Jane Campbell urges action to allow users to move care packages

Disability and social care campaigner Jane Campbell is urging the government to allow disabled and older people to transfer their care packages when they move between council areas.

Last week, Campbell moved an amendment to the Health and Social Care Bill that would have placed councils under a duty to provide people who move into their areas with the same level of care as they received previously, for a transitional period.

Campbell, who is backed by the Equality and Human Rights Commission, said the absence of a statutory provision to guarantee the portability of care packages was “one of the most fundamental flaws of our social care system”.

Freedom of movement curtailed

She told the House of Lords the current situation, where service users had to be reassessed when they moved, meant their freedom of movement was dependent on local authorities, restricted employment opportunities and in some cases left them without critical support.

Government whip Baroness Thornton said while she sympathised with the intentions of the amendment, the issue would have to be considered as part of the six-month consultation on adult social care launched by the government this month.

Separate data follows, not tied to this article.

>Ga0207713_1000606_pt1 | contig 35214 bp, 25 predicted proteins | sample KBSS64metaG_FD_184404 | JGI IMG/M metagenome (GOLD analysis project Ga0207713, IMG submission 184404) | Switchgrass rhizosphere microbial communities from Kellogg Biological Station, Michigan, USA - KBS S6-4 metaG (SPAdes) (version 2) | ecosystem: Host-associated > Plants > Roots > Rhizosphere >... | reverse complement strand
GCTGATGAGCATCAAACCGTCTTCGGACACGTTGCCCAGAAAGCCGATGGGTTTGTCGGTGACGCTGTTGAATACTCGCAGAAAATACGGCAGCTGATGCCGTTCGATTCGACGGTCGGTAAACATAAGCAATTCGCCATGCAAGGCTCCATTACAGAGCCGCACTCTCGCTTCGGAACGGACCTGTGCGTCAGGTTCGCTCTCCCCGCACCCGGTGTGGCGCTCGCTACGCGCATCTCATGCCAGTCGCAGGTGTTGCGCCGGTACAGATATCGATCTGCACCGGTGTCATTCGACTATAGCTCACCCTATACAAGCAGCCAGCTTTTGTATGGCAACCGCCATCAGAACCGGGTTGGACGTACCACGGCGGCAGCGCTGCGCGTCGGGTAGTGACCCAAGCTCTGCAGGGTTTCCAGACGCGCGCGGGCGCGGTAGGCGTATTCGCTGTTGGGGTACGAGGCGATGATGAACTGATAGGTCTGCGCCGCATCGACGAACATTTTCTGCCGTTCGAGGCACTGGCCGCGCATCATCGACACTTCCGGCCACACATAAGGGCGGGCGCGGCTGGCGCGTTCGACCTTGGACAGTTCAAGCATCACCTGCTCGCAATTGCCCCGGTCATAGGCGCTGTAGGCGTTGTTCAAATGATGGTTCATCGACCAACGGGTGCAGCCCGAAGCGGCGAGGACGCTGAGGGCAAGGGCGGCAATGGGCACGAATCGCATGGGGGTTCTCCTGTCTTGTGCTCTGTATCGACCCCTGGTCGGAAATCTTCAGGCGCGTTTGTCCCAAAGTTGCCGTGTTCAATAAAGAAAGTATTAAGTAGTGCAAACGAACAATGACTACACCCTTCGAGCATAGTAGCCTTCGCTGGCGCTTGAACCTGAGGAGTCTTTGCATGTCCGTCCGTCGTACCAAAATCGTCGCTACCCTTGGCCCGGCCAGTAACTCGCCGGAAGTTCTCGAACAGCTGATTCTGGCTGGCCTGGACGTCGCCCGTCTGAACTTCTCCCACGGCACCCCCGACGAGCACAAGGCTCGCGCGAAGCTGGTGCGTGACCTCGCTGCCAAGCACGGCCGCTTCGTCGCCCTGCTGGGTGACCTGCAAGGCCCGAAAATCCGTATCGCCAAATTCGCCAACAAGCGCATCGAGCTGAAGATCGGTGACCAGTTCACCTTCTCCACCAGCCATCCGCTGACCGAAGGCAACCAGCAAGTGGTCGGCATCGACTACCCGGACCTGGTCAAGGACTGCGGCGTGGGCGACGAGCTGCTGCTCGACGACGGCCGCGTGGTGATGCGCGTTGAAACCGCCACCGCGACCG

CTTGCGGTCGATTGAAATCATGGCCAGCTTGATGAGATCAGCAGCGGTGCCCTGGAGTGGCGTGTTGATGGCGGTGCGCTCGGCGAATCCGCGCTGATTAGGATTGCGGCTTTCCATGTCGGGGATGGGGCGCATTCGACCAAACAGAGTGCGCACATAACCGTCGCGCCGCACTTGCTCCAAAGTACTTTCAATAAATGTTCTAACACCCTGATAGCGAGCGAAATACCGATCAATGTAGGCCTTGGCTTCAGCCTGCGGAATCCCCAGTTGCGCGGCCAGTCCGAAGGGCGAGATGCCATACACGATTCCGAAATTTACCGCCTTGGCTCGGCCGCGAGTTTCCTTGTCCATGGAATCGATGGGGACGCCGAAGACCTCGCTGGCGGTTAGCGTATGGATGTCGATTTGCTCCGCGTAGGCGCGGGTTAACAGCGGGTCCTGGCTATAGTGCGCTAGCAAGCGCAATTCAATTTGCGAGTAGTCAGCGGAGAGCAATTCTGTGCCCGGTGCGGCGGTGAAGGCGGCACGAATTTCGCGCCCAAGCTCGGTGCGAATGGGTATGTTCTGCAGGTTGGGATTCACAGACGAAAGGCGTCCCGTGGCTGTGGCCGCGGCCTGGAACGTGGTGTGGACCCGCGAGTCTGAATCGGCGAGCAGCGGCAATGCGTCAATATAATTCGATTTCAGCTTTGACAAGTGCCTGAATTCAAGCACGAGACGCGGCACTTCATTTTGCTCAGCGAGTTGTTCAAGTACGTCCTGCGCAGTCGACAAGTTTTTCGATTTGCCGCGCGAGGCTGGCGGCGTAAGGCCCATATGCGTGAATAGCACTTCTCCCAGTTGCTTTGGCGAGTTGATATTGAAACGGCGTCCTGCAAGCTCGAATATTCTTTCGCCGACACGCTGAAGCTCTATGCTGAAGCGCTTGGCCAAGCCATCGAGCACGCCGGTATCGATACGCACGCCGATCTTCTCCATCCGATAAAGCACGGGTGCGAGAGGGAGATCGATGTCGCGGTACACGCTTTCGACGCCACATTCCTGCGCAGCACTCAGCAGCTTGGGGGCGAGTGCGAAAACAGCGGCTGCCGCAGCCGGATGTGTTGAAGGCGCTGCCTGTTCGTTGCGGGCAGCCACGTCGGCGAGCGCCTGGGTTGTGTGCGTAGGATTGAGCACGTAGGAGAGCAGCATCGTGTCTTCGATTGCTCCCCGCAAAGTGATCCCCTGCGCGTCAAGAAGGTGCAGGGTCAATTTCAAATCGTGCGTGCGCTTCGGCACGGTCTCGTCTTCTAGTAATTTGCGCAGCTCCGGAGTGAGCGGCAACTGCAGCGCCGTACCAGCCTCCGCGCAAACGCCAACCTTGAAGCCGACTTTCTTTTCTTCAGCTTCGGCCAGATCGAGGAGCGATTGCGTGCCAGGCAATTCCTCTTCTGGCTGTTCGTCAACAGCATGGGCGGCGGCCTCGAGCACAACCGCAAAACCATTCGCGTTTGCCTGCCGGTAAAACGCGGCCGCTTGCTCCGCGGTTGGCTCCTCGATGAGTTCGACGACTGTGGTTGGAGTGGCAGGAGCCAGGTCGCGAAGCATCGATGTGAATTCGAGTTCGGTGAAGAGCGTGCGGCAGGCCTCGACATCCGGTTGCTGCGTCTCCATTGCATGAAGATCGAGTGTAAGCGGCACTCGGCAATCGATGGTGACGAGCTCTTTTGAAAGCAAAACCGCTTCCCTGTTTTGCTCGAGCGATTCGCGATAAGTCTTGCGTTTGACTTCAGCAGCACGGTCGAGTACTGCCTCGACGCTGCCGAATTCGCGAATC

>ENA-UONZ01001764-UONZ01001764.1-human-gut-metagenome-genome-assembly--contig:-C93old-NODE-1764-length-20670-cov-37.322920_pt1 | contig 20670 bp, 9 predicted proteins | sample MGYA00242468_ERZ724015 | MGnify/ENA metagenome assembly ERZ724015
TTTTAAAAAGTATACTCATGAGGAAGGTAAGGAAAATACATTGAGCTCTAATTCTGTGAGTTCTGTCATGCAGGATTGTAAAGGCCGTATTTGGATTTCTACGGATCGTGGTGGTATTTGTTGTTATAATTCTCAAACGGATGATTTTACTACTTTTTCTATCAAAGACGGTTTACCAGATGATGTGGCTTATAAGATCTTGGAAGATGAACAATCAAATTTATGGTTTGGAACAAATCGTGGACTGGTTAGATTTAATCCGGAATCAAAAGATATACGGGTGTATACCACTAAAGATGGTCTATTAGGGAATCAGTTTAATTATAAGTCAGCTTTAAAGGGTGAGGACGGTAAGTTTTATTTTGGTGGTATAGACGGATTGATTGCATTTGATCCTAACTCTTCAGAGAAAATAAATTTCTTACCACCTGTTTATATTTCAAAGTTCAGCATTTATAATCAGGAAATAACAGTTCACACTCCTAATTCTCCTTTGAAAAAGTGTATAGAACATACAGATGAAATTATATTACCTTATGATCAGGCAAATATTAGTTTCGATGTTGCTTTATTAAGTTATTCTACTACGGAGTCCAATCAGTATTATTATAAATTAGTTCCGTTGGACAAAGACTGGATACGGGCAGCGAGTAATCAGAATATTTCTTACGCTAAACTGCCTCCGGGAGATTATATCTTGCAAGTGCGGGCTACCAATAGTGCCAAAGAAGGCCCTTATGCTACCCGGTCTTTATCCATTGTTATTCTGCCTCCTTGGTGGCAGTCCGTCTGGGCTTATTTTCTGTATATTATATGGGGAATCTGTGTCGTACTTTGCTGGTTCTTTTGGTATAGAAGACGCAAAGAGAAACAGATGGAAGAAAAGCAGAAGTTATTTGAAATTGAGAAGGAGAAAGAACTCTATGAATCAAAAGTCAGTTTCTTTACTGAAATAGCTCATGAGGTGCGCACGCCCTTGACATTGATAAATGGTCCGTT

Campbell said she would reintroduce the amendment at the bill’s next stage in the Lords and push it to a vote “unless there is a move to address the issue with the urgency I feel it now deserves”.

Guidance promised

However, Thornton did commit to issuing updated guidance by early 2009 on resolving disputes between councils over a service user’s “ordinary residence” – which determines which authority should be responsible for their care – following a consultation. She conceded that the current procedure, whereby disputes were referred to the health secretary was “long drawn out”. She said the guidance would ensure they were concluded more quickly.

Also in last week’s debate, the Lords accepted a government amendment that would give residents of care homes whose placements are publicly arranged recourse to the Human Rights Act 1998.

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